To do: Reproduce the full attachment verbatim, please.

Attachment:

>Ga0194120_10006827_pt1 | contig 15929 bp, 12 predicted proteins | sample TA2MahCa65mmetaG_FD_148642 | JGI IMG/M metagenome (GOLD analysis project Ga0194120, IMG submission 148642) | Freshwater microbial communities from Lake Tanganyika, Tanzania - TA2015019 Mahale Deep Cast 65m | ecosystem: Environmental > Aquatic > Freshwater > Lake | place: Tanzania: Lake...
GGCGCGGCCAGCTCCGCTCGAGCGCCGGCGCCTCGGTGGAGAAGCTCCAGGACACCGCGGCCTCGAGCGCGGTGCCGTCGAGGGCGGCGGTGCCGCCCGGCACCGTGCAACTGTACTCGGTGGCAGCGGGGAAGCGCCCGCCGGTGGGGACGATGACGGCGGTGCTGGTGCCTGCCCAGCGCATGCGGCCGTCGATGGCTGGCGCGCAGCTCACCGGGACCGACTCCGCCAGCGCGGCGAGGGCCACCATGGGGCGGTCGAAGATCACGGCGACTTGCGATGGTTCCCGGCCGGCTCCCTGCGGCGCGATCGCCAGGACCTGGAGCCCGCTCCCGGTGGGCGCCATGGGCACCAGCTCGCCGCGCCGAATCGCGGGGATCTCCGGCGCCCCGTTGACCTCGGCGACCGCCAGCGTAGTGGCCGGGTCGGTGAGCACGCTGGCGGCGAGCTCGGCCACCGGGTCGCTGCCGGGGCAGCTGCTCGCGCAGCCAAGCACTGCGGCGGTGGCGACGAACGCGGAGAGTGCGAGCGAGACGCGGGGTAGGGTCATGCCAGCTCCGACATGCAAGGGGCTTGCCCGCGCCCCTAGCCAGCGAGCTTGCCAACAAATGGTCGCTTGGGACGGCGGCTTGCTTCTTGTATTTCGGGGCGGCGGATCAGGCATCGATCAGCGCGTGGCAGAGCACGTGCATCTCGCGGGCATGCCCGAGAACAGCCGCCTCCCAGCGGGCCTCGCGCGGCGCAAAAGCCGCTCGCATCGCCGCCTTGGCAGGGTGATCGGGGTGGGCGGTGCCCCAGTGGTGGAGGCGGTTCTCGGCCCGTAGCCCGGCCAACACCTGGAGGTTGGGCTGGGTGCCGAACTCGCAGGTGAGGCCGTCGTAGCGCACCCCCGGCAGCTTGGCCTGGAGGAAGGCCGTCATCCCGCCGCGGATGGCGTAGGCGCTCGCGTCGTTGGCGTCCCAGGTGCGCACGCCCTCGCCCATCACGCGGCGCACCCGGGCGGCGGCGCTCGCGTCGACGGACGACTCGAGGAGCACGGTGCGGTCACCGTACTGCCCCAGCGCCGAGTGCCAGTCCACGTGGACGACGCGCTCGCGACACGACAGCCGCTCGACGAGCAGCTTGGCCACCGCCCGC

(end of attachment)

>Ga0194120_10006827_pt1 | contig 15929 bp, 12 predicted proteins | sample TA2MahCa65mmetaG_FD_148642 | JGI IMG/M metagenome (GOLD analysis project Ga0194120, IMG submission 148642) | Freshwater microbial communities from Lake Tanganyika, Tanzania - TA2015019 Mahale Deep Cast 65m | ecosystem: Environmental > Aquatic > Freshwater > Lake | place: Tanzania: Lake...
GGCGCGGCCAGCTCCGCTCGAGCGCCGGCGCCTCGGTGGAGAAGCTCCAGGACACCGCGGCCTCGAGCGCGGTGCCGTCGAGGGCGGCGGTGCCGCCCGGCACCGTGCAACTGTACTCGGTGGCAGCGGGGAAGCGCCCGCCGGTGGGGACGATGACGGCGGTGCTGGTGCCTGCCCAGCGCATGCGGCCGTCGATGGCTGGCGCGCAGCTCACCGGGACCGACTCCGCCAGCGCGGCGAGGGCCACCATGGGGCGGTCGAAGATCACGGCGACTTGCGATGGTTCCCGGCCGGCTCCCTGCGGCGCGATCGCCAGGACCTGGAGCCCGCTCCCGGTGGGCGCCATGGGCACCAGCTCGCCGCGCCGAATCGCGGGGATCTCCGGCGCCCCGTTGACCTCGGCGACCGCCAGCGTAGTGGCCGGGTCGGTGAGCACGCTGGCGGCGAGCTCGGCCACCGGGTCGCTGCCGGGGCAGCTGCTCGCGCAGCCAAGCACTGCGGCGGTGGCGACGAACGCGGAGAGTGCGAGCGAGACGCGGGGTAGGGTCATGCCAGCTCCGACATGCAAGGGGCTTGCCCGCGCCCCTAGCCAGCGAGCTTGCCAACAAATGGTCGCTTGGGACGGCGGCTTGCTTCTTGTATTTCGGGGCGGCGGATCAGGCATCGATCAGCGCGTGGCAGAGCACGTGCATCTCGCGGGCATGCCCGAGAACAGCCGCCTCCCAGCGGGCCTCGCGCGGCGCAAAAGCCGCTCGCATCGCCGCCTTGGCAGGGTGATCGGGGTGGGCGGTGCCCCAGTGGTGGAGGCGGTTCTCGGCCCGTAGCCCGGCCAACACCTGGAGGTTGGGCTGGGTGCCGAACTCGCAGGTGAGGCCGTCGTAGCGCACCCCCGGCAGCTTGGCCTGGAGGAAGGCCGTCATCCCGCCGCGGATGGCGTAGGCGCTCGCGTCGTTGGCGTCCCAGGTGCGCACGCCCTCGCCCATCACGCGGCGCACCCGGGCGGCGGCGCTCGCGTCGACGGACGACTCGAGGAGCACGGTGCGGTCACCGTACTGCCCCAGCGCCGAGTGCCAGTCCACGTGGACGACGCGCTCGCGACACGACAGCCGCTCGACGAGCAGCTTGGCCACCGCCCGC